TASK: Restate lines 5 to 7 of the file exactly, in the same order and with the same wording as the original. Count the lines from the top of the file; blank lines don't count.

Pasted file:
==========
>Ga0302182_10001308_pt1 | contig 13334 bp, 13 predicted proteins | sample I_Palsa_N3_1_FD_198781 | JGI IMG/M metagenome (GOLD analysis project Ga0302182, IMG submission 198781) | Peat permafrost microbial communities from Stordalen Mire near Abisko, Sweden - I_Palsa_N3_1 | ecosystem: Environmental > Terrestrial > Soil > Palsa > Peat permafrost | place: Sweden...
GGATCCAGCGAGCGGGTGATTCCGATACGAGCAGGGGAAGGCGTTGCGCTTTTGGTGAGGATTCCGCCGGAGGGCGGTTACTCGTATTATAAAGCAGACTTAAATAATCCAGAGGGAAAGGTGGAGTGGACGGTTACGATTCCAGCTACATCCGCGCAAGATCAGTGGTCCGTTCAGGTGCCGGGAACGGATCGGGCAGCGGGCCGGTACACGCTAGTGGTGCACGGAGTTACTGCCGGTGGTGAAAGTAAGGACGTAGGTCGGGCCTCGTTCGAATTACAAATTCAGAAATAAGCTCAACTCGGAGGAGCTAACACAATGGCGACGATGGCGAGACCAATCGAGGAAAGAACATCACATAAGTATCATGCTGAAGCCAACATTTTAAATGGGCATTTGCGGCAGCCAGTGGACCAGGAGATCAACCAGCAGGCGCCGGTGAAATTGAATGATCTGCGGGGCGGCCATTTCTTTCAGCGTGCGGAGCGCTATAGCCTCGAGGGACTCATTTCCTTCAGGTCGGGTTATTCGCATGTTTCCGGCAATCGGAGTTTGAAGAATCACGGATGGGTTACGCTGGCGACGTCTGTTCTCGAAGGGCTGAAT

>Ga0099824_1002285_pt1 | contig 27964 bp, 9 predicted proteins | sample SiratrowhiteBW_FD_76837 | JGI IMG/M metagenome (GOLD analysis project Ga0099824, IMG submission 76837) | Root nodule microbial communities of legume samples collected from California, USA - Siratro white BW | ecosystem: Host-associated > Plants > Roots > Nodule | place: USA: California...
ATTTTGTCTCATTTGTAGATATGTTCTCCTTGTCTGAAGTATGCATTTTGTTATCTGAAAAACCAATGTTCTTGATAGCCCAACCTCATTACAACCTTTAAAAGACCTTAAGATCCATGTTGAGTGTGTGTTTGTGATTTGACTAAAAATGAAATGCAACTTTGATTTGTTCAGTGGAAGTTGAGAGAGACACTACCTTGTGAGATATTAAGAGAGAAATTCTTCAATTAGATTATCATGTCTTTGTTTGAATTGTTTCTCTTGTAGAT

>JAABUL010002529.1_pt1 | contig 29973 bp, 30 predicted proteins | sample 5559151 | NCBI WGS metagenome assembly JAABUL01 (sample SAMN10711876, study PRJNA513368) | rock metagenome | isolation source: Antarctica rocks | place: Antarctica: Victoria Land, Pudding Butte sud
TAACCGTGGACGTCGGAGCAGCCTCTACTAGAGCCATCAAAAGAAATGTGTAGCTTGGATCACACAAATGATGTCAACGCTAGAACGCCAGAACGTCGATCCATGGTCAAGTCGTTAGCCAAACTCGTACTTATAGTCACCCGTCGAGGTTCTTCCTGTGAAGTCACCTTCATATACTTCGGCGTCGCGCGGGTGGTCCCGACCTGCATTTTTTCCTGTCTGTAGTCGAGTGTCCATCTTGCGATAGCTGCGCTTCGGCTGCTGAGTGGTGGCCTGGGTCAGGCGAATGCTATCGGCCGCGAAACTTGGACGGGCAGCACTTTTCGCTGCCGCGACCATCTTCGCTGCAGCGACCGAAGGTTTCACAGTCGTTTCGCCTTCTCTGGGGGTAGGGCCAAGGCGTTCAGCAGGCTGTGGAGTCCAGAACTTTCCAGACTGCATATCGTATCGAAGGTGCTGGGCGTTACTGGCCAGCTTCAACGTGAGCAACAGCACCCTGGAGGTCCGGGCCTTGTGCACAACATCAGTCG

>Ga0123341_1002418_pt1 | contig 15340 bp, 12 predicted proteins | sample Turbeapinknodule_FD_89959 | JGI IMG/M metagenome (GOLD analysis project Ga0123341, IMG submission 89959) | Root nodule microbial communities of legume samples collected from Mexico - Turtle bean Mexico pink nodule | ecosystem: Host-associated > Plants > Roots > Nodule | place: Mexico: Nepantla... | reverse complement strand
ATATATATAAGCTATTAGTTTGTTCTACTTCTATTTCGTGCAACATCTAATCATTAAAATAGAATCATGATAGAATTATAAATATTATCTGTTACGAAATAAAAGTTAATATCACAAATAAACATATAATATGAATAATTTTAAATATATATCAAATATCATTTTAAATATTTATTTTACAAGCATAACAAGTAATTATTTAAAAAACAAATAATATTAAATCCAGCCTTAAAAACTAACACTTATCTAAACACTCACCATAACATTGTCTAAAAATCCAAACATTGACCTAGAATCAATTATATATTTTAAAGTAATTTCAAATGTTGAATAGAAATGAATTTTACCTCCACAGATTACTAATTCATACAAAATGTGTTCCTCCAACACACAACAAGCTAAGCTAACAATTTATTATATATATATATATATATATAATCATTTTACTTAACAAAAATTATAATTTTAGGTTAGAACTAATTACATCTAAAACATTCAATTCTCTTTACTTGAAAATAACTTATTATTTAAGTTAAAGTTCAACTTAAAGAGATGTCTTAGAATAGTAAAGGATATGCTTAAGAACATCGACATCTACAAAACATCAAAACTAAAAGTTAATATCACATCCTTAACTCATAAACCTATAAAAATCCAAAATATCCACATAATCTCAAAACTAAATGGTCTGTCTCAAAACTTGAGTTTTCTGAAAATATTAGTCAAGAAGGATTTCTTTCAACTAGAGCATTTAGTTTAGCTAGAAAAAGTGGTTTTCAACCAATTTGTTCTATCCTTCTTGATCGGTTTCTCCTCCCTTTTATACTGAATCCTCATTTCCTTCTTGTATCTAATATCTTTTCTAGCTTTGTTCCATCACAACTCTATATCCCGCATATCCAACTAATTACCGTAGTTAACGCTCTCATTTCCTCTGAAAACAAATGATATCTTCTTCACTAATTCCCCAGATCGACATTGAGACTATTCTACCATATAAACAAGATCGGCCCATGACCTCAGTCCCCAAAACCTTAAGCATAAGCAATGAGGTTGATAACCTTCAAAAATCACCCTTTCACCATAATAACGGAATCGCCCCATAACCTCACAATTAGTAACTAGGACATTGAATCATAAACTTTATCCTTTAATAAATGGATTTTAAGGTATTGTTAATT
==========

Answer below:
>JAABUL010002529.1_pt1 | contig 29973 bp, 30 predicted proteins | sample 5559151 | NCBI WGS metagenome assembly JAABUL01 (sample SAMN10711876, study PRJNA513368) | rock metagenome | isolation source: Antarctica rocks | place: Antarctica: Victoria Land, Pudding Butte sud
TAACCGTGGACGTCGGAGCAGCCTCTACTAGAGCCATCAAAAGAAATGTGTAGCTTGGATCACACAAATGATGTCAACGCTAGAACGCCAGAACGTCGATCCATGGTCAAGTCGTTAGCCAAACTCGTACTTATAGTCACCCGTCGAGGTTCTTCCTGTGAAGTCACCTTCATATACTTCGGCGTCGCGCGGGTGGTCCCGACCTGCATTTTTTCCTGTCTGTAGTCGAGTGTCCATCTTGCGATAGCTGCGCTTCGGCTGCTGAGTGGTGGCCTGGGTCAGGCGAATGCTATCGGCCGCGAAACTTGGACGGGCAGCACTTTTCGCTGCCGCGACCATCTTCGCTGCAGCGACCGAAGGTTTCACAGTCGTTTCGCCTTCTCTGGGGGTAGGGCCAAGGCGTTCAGCAGGCTGTGGAGTCCAGAACTTTCCAGACTGCATATCGTATCGAAGGTGCTGGGCGTTACTGGCCAGCTTCAACGTGAGCAACAGCACCCTGGAGGTCCGGGCCTTGTGCACAACATCAGTCG

>Ga0123341_1002418_pt1 | contig 15340 bp, 12 predicted proteins | sample Turbeapinknodule_FD_89959 | JGI IMG/M metagenome (GOLD analysis project Ga0123341, IMG submission 89959) | Root nodule microbial communities of legume samples collected from Mexico - Turtle bean Mexico pink nodule | ecosystem: Host-associated > Plants > Roots > Nodule | place: Mexico: Nepantla... | reverse complement strand